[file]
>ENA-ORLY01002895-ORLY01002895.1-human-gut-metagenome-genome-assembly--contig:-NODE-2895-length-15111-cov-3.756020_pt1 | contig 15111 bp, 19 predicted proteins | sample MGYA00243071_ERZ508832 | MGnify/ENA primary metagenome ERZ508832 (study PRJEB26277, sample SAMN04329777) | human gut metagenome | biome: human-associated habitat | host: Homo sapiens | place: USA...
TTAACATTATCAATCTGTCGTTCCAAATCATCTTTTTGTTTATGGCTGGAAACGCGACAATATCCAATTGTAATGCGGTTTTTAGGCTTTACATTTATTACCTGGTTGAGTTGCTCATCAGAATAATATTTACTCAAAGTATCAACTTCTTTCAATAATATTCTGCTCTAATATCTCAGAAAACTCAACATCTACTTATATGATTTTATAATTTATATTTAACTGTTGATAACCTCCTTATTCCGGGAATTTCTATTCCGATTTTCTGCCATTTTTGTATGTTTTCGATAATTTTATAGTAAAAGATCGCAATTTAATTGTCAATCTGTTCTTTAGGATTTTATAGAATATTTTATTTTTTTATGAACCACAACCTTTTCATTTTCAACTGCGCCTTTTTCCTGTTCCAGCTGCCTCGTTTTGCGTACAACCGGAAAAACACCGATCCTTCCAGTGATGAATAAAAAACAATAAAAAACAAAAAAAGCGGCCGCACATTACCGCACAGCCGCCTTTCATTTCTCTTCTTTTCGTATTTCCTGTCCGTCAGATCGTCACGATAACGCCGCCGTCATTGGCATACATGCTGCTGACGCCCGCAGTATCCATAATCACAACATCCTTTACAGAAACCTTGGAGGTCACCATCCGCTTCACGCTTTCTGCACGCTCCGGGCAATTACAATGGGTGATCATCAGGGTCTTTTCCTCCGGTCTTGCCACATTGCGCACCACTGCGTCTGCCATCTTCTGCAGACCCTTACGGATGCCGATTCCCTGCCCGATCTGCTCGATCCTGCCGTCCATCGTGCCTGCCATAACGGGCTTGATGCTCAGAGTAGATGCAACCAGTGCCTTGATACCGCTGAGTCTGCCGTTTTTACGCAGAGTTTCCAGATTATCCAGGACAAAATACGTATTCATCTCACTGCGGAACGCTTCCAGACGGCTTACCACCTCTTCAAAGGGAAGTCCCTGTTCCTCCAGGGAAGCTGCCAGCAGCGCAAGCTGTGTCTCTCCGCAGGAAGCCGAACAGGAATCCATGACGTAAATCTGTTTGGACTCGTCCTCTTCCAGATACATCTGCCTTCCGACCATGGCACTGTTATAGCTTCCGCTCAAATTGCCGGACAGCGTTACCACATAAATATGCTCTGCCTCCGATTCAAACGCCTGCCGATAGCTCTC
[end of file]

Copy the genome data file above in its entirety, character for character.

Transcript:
>ENA-ORLY01002895-ORLY01002895.1-human-gut-metagenome-genome-assembly--contig:-NODE-2895-length-15111-cov-3.756020_pt1 | contig 15111 bp, 19 predicted proteins | sample MGYA00243071_ERZ508832 | MGnify/ENA primary metagenome ERZ508832 (study PRJEB26277, sample SAMN04329777) | human gut metagenome | biome: human-associated habitat | host: Homo sapiens | place: USA...
TTAACATTATCAATCTGTCGTTCCAAATCATCTTTTTGTTTATGGCTGGAAACGCGACAATATCCAATTGTAATGCGGTTTTTAGGCTTTACATTTATTACCTGGTTGAGTTGCTCATCAGAATAATATTTACTCAAAGTATCAACTTCTTTCAATAATATTCTGCTCTAATATCTCAGAAAACTCAACATCTACTTATATGATTTTATAATTTATATTTAACTGTTGATAACCTCCTTATTCCGGGAATTTCTATTCCGATTTTCTGCCATTTTTGTATGTTTTCGATAATTTTATAGTAAAAGATCGCAATTTAATTGTCAATCTGTTCTTTAGGATTTTATAGAATATTTTATTTTTTTATGAACCACAACCTTTTCATTTTCAACTGCGCCTTTTTCCTGTTCCAGCTGCCTCGTTTTGCGTACAACCGGAAAAACACCGATCCTTCCAGTGATGAATAAAAAACAATAAAAAACAAAAAAAGCGGCCGCACATTACCGCACAGCCGCCTTTCATTTCTCTTCTTTTCGTATTTCCTGTCCGTCAGATCGTCACGATAACGCCGCCGTCATTGGCATACATGCTGCTGACGCCCGCAGTATCCATAATCACAACATCCTTTACAGAAACCTTGGAGGTCACCATCCGCTTCACGCTTTCTGCACGCTCCGGGCAATTACAATGGGTGATCATCAGGGTCTTTTCCTCCGGTCTTGCCACATTGCGCACCACTGCGTCTGCCATCTTCTGCAGACCCTTACGGATGCCGATTCCCTGCCCGATCTGCTCGATCCTGCCGTCCATCGTGCCTGCCATAACGGGCTTGATGCTCAGAGTAGATGCAACCAGTGCCTTGATACCGCTGAGTCTGCCGTTTTTACGCAGAGTTTCCAGATTATCCAGGACAAAATACGTATTCATCTCACTGCGGAACGCTTCCAGACGGCTTACCACCTCTTCAAAGGGAAGTCCCTGTTCCTCCAGGGAAGCTGCCAGCAGCGCAAGCTGTGTCTCTCCGCAGGAAGCCGAACAGGAATCCATGACGTAAATCTGTTTGGACTCGTCCTCTTCCAGATACATCTGCCTTCCGACCATGGCACTGTTATAGCTTCCGCTCAAATTGCCGGACAGCGTTACCACATAAATATGCTCTGCCTCCGATTCAAACGCCTGCCGATAGCTCTC